Policymakers, especially across Europe, should approach energy security as a matter of collective security. The EU still faces a high dependency on fossil fuels, a different situation compared to the US, the UK and Canada. If geopolitical tensions continue to deteriorate and energy markets become a key arena of competition, the European economy will suffer more compared to its oil producing allies.

No country or group of countries in Europe will remain immune from the implications of this de-globalisation of oil. In this regard, policymakers must prepare to handle the repercussions, including possible political destabilisation driven by inflation, rising energy costs and the more general slowdown of the economy.

Some public policies should be designed to provide relief, including the possible rationing of energy for industry and the need for public subsidies to shield the economy and populations from the rising cost of energy. They moreover should redouble efforts to maximise available energy resources, speed up the diversification of supply, limit waste and continue to promote the energy transition.

The politicisation of energy and the tensions resulting from the war will produce an escalation of measures and countermeasures between blocs. Such a spiral of escalation has already undermined the precarious equilibrium in the energy market, with unpredictable results and permanent changes in the geopolitics of oil and gas.

Implications will be far reaching, but ultimately the permanence of this de-globalisation process in energy markets will depend exclusively on political, not economic factors. For this reason, carefully considering the short, medium and long-term implications stemming from a more fragmented and confrontational international energy market should top the agendas of decision makers across the world, beginning from Europe which has returned to become the eye of the storm in terms of overlapping political, socio-economic and security challenges that are not set to be resolved anytime soon.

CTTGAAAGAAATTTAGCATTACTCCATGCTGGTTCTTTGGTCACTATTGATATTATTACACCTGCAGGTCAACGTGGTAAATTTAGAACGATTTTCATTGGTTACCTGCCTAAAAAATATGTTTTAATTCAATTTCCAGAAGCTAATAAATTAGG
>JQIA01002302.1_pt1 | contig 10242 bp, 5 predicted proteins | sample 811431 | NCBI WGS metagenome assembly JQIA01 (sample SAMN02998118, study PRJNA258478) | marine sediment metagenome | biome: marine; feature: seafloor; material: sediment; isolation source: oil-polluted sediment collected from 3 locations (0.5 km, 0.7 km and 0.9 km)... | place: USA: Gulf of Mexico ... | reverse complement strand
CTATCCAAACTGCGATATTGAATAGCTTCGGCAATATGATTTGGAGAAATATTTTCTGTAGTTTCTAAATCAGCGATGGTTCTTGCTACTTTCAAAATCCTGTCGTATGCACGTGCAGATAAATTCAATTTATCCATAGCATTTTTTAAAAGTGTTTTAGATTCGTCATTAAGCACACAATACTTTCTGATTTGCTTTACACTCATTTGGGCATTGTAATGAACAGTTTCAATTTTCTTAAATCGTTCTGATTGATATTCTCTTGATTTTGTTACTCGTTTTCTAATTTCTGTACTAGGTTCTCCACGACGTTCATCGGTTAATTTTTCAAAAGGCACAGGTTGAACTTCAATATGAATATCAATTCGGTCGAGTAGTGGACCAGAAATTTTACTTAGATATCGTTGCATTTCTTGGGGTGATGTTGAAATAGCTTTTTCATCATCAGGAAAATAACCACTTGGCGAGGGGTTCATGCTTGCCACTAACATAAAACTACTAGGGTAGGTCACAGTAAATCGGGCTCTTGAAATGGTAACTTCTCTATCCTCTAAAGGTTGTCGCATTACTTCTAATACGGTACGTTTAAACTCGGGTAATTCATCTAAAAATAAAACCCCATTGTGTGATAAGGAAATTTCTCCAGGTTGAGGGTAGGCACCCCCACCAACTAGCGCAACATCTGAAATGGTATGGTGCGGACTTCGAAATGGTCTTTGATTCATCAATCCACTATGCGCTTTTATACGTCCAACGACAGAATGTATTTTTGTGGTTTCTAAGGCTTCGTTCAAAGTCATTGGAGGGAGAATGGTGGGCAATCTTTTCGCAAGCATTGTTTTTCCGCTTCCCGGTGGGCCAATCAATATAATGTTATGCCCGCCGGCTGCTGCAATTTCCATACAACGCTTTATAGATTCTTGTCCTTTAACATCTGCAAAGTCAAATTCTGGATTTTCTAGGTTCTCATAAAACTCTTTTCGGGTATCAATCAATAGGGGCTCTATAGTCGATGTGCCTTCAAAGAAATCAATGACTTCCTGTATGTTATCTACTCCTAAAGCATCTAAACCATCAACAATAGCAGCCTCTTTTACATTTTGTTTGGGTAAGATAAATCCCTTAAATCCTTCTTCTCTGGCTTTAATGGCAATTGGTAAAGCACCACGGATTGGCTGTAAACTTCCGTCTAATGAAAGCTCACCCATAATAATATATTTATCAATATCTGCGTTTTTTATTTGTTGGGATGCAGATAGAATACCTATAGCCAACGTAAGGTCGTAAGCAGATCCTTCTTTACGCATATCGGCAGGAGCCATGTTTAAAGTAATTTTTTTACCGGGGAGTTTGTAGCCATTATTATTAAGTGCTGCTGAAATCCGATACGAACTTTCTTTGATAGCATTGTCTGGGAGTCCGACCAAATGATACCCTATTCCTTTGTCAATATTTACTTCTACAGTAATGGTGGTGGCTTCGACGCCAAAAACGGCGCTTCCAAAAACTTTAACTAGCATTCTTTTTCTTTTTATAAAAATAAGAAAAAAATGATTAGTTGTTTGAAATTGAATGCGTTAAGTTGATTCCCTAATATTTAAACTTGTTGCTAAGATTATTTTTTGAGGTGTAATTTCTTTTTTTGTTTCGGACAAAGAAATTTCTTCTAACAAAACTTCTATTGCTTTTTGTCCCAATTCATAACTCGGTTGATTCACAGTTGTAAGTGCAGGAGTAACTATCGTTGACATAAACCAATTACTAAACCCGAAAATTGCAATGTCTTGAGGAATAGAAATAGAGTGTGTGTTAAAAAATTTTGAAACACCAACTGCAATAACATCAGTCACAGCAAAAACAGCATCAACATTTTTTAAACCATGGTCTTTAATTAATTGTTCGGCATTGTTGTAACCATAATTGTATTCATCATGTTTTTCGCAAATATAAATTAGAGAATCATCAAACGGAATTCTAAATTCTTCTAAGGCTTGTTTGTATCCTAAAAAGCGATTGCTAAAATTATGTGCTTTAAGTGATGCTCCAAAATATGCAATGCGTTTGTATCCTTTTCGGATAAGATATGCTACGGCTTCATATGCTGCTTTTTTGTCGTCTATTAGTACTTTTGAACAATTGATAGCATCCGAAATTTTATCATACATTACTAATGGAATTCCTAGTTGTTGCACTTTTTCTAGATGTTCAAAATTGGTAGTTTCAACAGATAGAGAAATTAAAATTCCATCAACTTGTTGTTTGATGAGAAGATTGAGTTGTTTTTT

Rafael Ramírez is former Venezuelan Foreign Affairs Minister and UN Ambassador (2014–2017); Venezuelan Oil Minister and CEO of PDVSA (2002–2014).

[1] Organization of the Petroleum Exporting Countries (OPEC), Monthly Oil Market Report June 2022, 14 June 2022,

[2] Joseph E. Stiglitz, “Getting Deglobalization Right”, in Project Syndicate, 31 May 2022,

[3] World Bank, Global Economic Prospects June 2022, June 2022,

[4] Eurostat, “Euro Area Annual Inflation Up to 8.1%”, in Euro Indicators, No. 61/2022 (31 May 2022),!NcVq3v.

[5] OPEC, The 10th (Extraordinary) OPEC and non-OPEC Ministerial Meeting Concludes, 12 April 2020,

[6] OPEC, Monthly Oil Market Report March 2022,

[7] OPEC, Monthly Oil Market Report June 2022, cit.

[8] US Energy Information Administration (EIA), Short-Term Energy Outlook Data Browser: OECD Petroleum Production,

[9] Rafael Ramírez, Boletín Petrolero, No. 55 (4 June 2022),

[10] Oliver Milman, “Largest Oil and Gas Producers Made Close to $100bn in First Quarter of 2022”, in The Guardian, 13 May 2022,

[11] World Bank, “Middle East and North Africa Regional Highlights”, in Global Economic Prospects June 2022,

[12] US Department of Energy (DOE), DOE Announces Second Emergency Notice of Sale of Crude Oil From The Strategic Petroleum Reserve to Address Putin’s Energy Price Hike, 1 April 2022,

[13] International Energy Agency (IEA), World Energy Outlook 2021, October 2021,

[14] Rafael Ramírez, Boletín Petrolero, No. 55 (4 June 2022), cit.

[15] EIA, “EIA Forecasts non-OPEC Countries Other than the United States and Russia to Add 0.9 Million b/d of Liquid Fuels Supply in 2022 and 0.8 Million b/d in 2023”, in This Week in Petroleum, 8 June 2022,

[16] “Qatar: No One Can Replace Russia Gas Supply to Europe Quickly”, in Middle East Monitor, 23 February 2022,

[17] European Commission and US, Joint Statement between the European Commission and the United States on European Energy Security, 25 March 2022,